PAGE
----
The objective of this research was to investigate the effects of gradually increasing or decreasing photosynthetic photon flux density (PPFD) during cultivation compared to a constant PPFD on biomass production. Lettuce plants (Lactuca sativa L. ‘Expertise’) were grown in climate rooms in which every three days, the PPFD was increased by 16 µmol m−2 s−1 (from 140 to 300 µmol m−2 s−1 from day 0 to 30), decreased (from 300 to 140 µmol m−2 s−1), or kept constant (221 µmol m−2 s−1), while the total light integral at the end of the cultivation period (30 d) was the same for all three treatments. Gradually increasing PPFD resulted in a 16 or 13% increase in total plant dry weight compared to treatments with decreasing or constant PPFD, respectively. This increase was explained by a higher light interception mainly because, in this treatment, most of the light was provided at the end of the cultivation period when the leaf area index was high. Consequently, the light use efficiency based on incident PPFD was highest when PPFD gradually increased, even though the light use efficiency based on intercepted PPFD was highest when PPFD gradually decreased during cultivation. Despite the higher shoot dry weight when PPFD gradually increased, shoot fresh weight was not significantly affected by the light treatments. This difference in response between fresh and dry weight resulted from a higher shoot dry matter content when PPFD gradually increased. Our results show that gradually increasing PPFD had a positive effect on dry weight accumulation and increased dry matter content but did not affect the shelf life. So, although vertical farms enable growers to keep all conditions constant, some dynamic variation of conditions might be needed to optimize the light use efficiency.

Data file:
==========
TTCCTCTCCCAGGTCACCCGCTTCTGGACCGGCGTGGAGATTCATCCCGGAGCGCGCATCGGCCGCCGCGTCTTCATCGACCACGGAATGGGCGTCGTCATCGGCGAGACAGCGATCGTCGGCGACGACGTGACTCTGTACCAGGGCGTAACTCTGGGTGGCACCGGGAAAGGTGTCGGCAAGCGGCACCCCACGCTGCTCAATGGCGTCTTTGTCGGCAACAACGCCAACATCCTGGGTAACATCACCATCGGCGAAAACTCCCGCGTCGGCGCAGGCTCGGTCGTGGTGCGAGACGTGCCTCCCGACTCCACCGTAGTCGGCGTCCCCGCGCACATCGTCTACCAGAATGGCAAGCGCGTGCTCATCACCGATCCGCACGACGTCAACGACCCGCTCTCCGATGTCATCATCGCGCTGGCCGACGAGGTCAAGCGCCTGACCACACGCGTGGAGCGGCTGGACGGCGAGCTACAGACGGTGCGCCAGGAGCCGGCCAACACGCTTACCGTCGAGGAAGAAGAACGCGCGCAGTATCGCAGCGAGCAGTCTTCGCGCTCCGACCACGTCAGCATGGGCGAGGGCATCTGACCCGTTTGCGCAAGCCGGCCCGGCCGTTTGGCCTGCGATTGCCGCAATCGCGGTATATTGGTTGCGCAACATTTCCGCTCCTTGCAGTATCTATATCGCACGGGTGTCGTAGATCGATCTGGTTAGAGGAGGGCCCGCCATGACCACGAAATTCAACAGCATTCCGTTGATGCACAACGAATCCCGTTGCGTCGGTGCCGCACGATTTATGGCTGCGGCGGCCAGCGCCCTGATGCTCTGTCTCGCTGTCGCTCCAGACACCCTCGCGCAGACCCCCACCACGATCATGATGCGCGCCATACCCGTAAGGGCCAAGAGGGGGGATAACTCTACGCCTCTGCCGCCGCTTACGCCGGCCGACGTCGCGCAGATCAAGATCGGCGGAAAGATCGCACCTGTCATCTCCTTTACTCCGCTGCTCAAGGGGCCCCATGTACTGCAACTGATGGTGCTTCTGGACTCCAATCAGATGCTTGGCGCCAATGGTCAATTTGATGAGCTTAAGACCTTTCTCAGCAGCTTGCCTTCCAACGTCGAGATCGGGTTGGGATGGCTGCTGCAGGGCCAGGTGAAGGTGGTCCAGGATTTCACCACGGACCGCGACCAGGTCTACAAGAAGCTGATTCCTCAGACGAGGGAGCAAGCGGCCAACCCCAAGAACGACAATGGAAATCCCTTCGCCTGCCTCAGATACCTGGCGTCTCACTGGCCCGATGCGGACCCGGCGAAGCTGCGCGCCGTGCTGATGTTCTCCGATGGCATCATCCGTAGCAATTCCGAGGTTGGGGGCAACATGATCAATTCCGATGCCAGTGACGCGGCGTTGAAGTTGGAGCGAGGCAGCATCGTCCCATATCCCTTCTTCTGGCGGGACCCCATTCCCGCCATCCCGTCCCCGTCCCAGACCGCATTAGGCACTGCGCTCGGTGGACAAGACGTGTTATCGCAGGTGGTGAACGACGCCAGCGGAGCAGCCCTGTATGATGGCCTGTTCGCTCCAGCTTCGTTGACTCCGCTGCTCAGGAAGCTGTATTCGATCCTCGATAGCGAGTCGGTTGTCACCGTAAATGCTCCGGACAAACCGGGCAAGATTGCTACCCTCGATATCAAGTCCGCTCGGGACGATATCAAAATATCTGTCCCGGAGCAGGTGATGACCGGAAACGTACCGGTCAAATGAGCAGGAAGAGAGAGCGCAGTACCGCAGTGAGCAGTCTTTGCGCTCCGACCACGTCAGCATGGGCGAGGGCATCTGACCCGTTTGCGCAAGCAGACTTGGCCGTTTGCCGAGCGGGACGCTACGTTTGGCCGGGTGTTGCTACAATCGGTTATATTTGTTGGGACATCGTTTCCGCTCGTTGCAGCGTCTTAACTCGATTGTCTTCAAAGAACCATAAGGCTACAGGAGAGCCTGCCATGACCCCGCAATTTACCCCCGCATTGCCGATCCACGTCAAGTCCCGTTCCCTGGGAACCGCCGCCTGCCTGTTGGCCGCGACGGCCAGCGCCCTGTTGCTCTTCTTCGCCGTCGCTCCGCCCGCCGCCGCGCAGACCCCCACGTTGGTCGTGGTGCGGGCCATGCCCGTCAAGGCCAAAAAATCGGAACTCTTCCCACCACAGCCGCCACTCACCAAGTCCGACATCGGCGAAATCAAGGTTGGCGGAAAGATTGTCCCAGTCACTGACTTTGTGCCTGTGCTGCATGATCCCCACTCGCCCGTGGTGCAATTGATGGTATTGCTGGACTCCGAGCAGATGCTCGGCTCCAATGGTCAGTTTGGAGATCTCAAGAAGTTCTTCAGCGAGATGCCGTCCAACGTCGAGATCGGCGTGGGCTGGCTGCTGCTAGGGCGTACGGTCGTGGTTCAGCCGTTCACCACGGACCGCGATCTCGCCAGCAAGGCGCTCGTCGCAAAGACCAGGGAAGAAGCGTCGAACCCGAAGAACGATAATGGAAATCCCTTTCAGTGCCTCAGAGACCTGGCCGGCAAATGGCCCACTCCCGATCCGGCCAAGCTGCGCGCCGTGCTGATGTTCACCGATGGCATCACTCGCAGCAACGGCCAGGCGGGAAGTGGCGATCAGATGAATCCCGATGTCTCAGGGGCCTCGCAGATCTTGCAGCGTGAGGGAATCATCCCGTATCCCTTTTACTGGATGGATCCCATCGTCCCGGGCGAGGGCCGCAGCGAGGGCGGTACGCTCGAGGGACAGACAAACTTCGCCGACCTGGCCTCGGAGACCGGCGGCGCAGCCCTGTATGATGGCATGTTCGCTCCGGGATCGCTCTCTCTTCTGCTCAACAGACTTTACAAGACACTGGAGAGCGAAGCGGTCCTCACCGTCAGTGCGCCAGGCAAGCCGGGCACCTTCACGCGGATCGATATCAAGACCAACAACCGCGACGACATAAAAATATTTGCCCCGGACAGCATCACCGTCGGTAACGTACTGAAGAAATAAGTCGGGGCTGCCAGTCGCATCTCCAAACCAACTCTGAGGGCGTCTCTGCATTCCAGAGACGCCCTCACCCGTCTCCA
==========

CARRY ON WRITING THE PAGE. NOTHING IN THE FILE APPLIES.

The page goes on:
Wenqing Jin, Yongran Ji, Dorthe H. Larsen, Yang Huang, Ep Heuvelink, Leo F.M. Marcelis, Gradually increasing light intensity during the growth period increases dry weight production compared to constant or gradually decreasing light intensity in lettuce, Scientia Horticulturae, Volume 311, 2023, 111807, ISSN 0304-4238,
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